Jesse Crain overwhelmed by selection; Chris Sale overcomes lack of support
BY DARYL VAN SCHOUWEN email@example.com July 6, 2013 10:56PM
Updated: August 8, 2013 7:14AM
ST. PETERSBURG, Fla. — White Sox pitchers Jesse Crain and Chris Sale were named to the American League All-Star team Saturday.
Crain, who is on the disabled list with a strained right shoulder, was selected for the first time but won’t play. He will participate in pregame festivities and suit up, however.
Sale (2.70 ERA) is an All-Star for the second consecutive time in his second season as a starting pitcher. His record dropped to 5-8 in the Sox’ 3-0 loss to the Tampa Bay Rays, a record indicative of horrible run support. Sale, who gave up three runs (two earned) in seven innings while striking out nine, has received nine runs of support in his last seven starts.
Crain was voted in by players. Sale was a manager’s selection.
“I’m speechless on that,’’ Crain said. “I play the game because I love it. For everyone to vote that way, they obviously respect what I do out there, and that means a lot.’’
The players couldn’t look past Crain’s 0.74 ERA and his scoreless-appearance streak of 29 games.
Crain, who is not with the team because of his injury, received word from Sox traveling secretary Ed Cassin.
“When Ed gave me the news, I was close to tears,’’ said Crain, 32. “I was sitting with my wife and family, and it was unbelievable. Being an All-Star is something you will always have in your career, and it never can be taken away.’’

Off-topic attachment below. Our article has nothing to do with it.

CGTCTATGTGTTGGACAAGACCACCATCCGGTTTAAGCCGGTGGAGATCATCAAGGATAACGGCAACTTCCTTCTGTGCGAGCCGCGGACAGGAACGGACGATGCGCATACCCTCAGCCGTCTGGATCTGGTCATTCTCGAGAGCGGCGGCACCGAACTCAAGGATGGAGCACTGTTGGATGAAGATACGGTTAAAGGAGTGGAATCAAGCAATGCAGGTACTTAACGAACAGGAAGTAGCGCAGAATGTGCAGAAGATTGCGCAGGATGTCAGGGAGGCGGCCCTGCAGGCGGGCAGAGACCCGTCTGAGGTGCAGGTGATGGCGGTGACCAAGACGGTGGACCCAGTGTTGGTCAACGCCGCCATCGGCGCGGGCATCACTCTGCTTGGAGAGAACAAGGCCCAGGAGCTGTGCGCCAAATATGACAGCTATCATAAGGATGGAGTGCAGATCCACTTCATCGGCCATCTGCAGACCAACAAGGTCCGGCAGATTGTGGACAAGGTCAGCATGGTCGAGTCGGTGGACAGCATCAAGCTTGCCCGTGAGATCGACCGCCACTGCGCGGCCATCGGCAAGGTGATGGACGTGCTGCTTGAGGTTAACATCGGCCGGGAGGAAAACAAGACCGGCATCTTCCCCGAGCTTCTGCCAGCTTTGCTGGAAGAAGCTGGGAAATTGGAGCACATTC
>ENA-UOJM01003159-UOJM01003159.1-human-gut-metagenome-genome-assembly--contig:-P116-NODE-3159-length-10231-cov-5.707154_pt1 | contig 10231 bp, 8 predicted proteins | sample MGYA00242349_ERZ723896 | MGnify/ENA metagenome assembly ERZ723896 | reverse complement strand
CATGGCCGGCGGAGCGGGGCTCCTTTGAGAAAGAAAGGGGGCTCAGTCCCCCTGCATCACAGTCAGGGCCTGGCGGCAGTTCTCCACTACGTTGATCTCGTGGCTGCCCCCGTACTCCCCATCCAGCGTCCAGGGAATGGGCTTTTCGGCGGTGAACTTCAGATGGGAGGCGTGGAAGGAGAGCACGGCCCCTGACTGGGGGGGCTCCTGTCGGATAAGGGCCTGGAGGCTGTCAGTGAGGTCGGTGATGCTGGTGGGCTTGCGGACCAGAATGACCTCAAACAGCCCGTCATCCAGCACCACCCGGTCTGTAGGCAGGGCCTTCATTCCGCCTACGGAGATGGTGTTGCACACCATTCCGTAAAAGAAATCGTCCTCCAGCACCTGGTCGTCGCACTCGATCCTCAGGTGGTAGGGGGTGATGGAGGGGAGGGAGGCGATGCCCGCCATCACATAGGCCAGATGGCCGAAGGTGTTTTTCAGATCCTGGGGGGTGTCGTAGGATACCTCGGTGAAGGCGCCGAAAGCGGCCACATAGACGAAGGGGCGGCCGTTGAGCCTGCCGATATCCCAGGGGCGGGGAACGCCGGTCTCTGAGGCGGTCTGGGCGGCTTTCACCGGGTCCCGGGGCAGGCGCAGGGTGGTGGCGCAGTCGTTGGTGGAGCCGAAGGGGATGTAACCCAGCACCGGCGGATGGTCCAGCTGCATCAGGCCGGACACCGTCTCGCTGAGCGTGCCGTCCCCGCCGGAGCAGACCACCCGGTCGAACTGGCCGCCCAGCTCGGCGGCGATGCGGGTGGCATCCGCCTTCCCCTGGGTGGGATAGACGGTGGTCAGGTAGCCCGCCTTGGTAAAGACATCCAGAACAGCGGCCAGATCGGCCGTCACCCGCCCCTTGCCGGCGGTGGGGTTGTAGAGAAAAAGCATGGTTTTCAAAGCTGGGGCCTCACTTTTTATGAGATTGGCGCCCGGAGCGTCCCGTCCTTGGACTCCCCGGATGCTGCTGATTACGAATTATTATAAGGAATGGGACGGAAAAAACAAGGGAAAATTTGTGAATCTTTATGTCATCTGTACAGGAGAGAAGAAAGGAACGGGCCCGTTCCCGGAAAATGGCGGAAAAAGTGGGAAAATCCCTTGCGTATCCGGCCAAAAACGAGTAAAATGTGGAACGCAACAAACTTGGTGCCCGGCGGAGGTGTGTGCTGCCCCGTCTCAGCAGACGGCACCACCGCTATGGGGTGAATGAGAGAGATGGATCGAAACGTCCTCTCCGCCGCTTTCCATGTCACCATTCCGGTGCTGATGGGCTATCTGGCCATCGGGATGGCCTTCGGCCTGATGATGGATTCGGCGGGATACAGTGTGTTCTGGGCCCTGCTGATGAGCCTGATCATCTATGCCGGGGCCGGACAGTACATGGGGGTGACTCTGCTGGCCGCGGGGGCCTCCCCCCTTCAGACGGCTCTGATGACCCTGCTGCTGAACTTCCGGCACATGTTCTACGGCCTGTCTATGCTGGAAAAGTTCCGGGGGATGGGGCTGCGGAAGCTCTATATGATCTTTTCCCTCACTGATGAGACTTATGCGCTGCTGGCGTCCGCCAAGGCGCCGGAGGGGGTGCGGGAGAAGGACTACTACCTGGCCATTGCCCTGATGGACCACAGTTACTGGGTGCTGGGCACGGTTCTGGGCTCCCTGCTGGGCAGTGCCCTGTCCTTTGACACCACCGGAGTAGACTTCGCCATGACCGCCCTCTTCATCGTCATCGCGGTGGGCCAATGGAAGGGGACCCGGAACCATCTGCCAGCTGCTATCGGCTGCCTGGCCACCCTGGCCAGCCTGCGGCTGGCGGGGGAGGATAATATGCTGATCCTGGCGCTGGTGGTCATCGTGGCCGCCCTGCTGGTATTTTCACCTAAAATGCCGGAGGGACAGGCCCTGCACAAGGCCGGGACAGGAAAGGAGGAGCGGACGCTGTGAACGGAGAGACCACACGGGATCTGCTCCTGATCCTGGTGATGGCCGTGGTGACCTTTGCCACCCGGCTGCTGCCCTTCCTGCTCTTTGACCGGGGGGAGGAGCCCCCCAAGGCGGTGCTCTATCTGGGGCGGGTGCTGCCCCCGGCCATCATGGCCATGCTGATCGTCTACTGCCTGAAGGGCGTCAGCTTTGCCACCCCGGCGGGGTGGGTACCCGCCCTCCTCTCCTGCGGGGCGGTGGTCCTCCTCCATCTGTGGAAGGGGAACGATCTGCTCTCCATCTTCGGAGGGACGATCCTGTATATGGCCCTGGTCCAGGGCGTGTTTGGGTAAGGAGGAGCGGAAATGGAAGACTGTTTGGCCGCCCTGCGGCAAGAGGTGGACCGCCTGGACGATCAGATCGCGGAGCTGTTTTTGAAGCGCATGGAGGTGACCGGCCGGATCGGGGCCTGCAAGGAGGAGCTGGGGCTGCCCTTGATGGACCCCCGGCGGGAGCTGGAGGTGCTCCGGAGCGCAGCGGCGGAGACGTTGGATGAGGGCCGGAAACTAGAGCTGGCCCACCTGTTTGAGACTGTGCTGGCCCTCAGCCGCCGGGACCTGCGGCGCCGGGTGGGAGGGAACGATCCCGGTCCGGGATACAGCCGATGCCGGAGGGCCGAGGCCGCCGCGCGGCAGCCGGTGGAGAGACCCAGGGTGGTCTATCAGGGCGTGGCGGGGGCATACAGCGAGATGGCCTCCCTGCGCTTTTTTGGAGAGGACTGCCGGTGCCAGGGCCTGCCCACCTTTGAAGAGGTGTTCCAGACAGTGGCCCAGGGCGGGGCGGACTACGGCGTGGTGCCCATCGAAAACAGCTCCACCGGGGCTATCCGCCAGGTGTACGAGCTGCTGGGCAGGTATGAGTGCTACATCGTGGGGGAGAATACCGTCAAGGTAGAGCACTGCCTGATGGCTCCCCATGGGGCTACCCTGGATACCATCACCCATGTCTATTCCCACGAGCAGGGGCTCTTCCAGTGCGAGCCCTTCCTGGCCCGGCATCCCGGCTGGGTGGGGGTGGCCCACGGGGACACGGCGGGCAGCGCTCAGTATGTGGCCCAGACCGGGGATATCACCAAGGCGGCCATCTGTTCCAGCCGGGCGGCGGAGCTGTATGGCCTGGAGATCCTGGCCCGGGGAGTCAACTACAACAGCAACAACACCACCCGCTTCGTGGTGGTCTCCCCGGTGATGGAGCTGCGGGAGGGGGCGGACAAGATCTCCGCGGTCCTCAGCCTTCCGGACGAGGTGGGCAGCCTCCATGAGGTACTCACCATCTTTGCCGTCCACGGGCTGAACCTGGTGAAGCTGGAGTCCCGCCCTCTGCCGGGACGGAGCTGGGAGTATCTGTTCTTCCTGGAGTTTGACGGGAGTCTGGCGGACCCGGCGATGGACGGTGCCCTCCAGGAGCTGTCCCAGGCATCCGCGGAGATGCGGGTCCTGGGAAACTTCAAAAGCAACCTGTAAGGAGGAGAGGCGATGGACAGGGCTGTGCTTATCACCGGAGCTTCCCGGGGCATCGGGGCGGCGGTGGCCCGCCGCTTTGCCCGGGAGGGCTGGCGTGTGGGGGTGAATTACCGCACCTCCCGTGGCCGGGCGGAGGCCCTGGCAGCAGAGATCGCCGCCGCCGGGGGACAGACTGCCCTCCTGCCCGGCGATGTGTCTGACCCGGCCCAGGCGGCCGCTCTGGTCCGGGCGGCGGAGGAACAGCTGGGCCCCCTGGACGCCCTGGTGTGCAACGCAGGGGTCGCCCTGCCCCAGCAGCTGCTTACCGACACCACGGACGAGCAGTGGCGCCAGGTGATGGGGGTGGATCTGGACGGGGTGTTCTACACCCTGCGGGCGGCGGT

Sale was an All-Star in his first full year as a starter in 2012. He hasn’t won since May 17 and is 0-6 in his last seven starts.
“It would be frustrating for anybody,’’ Sale said. “Not just myself, but everybody in here is frustrated, not only when I pitch, just overall.
Sale will start against the Detroit Tigers and manager Jim Leyland, who picked him, on Thursday. He’ll be well-rested for the All-Star Game five days later.
“It’s an honor,’’ Sale said. “I’m very thankful and fortunate to be in that position. It will be a fun day. I’m looking forward to it.’’
Alejandro De Aza had a rough third inning, getting hit on the right forearm by a Matt Moore pitch and getting doubled off third base on Alex Rios’ line drive to third baseman Evan Longoria, the latest in a seasonlong series of blunders by the team. After the double play, Adam Dunn flied to the warning track in left, leaving the Sox with no runs after having runners on second and third with no outs while trailing 2-0.
Tyler Flowers was back behind the plate, but Josh Phegley will catch Sunday and figures to get more than a half-share of the time behind the plate.
“Phegs is here to play,’’ manager Robin Ventura said. “We wouldn’t have called him up if he wasn’t going to play. I don’t know if it’s exactly 50-50, but it will be a split of some sort.’’
As long as he hits, Phegley will get more time, Ventura said.
“If Flow hits, he’ll probably play a little bit more.’’
Flowers was 0-for-3, including hitting into a double play.